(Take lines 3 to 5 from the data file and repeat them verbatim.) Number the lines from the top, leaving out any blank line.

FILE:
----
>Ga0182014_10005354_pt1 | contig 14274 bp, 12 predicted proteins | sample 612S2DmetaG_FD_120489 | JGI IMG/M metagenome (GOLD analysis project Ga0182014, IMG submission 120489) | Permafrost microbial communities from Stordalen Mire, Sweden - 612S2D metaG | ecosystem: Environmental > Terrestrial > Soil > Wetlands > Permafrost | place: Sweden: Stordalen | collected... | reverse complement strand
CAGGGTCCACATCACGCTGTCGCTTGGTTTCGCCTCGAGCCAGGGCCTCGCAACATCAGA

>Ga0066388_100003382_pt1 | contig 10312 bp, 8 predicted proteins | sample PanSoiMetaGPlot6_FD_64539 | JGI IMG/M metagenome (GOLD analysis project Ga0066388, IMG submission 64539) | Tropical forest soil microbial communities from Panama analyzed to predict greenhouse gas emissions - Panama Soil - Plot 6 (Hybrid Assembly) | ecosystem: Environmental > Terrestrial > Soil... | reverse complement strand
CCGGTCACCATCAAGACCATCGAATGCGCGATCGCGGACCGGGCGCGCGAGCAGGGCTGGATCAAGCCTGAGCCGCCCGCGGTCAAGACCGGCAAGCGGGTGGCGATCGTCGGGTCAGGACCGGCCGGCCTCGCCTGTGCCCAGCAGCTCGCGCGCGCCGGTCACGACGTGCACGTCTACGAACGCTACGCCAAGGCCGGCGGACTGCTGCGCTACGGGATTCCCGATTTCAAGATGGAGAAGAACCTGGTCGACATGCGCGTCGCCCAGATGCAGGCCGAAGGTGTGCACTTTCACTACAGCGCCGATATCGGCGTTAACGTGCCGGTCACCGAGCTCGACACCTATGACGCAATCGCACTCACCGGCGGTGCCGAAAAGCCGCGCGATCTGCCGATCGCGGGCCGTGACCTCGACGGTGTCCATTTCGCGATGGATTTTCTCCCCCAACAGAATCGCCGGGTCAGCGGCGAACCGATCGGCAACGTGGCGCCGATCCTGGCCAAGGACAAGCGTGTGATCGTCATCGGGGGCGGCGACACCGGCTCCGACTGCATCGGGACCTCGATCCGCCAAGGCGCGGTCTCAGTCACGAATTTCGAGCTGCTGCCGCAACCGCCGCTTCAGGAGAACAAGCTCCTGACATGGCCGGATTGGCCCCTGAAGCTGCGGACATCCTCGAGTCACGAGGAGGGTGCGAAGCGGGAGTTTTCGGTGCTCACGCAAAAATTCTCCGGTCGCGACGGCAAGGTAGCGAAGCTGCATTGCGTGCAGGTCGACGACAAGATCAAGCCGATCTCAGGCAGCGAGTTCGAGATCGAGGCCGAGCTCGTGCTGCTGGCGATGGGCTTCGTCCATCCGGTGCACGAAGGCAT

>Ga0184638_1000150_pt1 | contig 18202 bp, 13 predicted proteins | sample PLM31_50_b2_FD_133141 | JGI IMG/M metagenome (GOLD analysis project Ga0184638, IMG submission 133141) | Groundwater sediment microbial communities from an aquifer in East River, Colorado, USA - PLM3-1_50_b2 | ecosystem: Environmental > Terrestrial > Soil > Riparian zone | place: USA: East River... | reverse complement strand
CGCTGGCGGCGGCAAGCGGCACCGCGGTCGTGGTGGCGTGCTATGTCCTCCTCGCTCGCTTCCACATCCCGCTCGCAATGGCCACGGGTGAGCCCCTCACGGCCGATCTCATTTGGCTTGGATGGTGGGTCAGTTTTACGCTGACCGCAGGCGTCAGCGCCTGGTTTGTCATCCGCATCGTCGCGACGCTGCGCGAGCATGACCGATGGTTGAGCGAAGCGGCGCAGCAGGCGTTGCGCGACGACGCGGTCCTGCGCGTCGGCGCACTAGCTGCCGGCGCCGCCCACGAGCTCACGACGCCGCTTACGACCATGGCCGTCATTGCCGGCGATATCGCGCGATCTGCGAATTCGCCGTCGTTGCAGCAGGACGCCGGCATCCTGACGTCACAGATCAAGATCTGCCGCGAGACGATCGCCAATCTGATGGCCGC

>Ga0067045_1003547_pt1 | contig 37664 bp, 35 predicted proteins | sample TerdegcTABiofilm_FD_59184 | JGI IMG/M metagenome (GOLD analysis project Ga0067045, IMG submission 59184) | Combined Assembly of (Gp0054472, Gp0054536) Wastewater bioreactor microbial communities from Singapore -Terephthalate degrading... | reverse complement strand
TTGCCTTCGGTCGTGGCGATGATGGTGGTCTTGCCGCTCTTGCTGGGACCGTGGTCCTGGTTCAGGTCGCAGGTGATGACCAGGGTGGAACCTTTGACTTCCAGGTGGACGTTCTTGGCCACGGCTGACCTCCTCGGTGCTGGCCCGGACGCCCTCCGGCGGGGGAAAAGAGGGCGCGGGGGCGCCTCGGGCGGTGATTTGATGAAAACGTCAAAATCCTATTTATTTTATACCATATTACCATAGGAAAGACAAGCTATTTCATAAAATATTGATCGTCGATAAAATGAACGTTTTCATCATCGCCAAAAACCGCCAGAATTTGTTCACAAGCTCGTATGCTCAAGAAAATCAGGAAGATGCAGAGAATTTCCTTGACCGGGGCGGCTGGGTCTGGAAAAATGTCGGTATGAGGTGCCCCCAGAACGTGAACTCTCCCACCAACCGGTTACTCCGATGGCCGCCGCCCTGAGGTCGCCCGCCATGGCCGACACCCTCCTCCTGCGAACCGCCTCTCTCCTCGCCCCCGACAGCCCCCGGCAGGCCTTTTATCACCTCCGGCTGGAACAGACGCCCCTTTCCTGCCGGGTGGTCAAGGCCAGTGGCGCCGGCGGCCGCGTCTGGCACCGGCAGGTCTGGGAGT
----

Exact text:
>Ga0066388_100003382_pt1 | contig 10312 bp, 8 predicted proteins | sample PanSoiMetaGPlot6_FD_64539 | JGI IMG/M metagenome (GOLD analysis project Ga0066388, IMG submission 64539) | Tropical forest soil microbial communities from Panama analyzed to predict greenhouse gas emissions - Panama Soil - Plot 6 (Hybrid Assembly) | ecosystem: Environmental > Terrestrial > Soil... | reverse complement strand
CCGGTCACCATCAAGACCATCGAATGCGCGATCGCGGACCGGGCGCGCGAGCAGGGCTGGATCAAGCCTGAGCCGCCCGCGGTCAAGACCGGCAAGCGGGTGGCGATCGTCGGGTCAGGACCGGCCGGCCTCGCCTGTGCCCAGCAGCTCGCGCGCGCCGGTCACGACGTGCACGTCTACGAACGCTACGCCAAGGCCGGCGGACTGCTGCGCTACGGGATTCCCGATTTCAAGATGGAGAAGAACCTGGTCGACATGCGCGTCGCCCAGATGCAGGCCGAAGGTGTGCACTTTCACTACAGCGCCGATATCGGCGTTAACGTGCCGGTCACCGAGCTCGACACCTATGACGCAATCGCACTCACCGGCGGTGCCGAAAAGCCGCGCGATCTGCCGATCGCGGGCCGTGACCTCGACGGTGTCCATTTCGCGATGGATTTTCTCCCCCAACAGAATCGCCGGGTCAGCGGCGAACCGATCGGCAACGTGGCGCCGATCCTGGCCAAGGACAAGCGTGTGATCGTCATCGGGGGCGGCGACACCGGCTCCGACTGCATCGGGACCTCGATCCGCCAAGGCGCGGTCTCAGTCACGAATTTCGAGCTGCTGCCGCAACCGCCGCTTCAGGAGAACAAGCTCCTGACATGGCCGGATTGGCCCCTGAAGCTGCGGACATCCTCGAGTCACGAGGAGGGTGCGAAGCGGGAGTTTTCGGTGCTCACGCAAAAATTCTCCGGTCGCGACGGCAAGGTAGCGAAGCTGCATTGCGTGCAGGTCGACGACAAGATCAAGCCGATCTCAGGCAGCGAGTTCGAGATCGAGGCCGAGCTCGTGCTGCTGGCGATGGGCTTCGTCCATCCGGTGCACGAAGGCAT

>Ga0184638_1000150_pt1 | contig 18202 bp, 13 predicted proteins | sample PLM31_50_b2_FD_133141 | JGI IMG/M metagenome (GOLD analysis project Ga0184638, IMG submission 133141) | Groundwater sediment microbial communities from an aquifer in East River, Colorado, USA - PLM3-1_50_b2 | ecosystem: Environmental > Terrestrial > Soil > Riparian zone | place: USA: East River... | reverse complement strand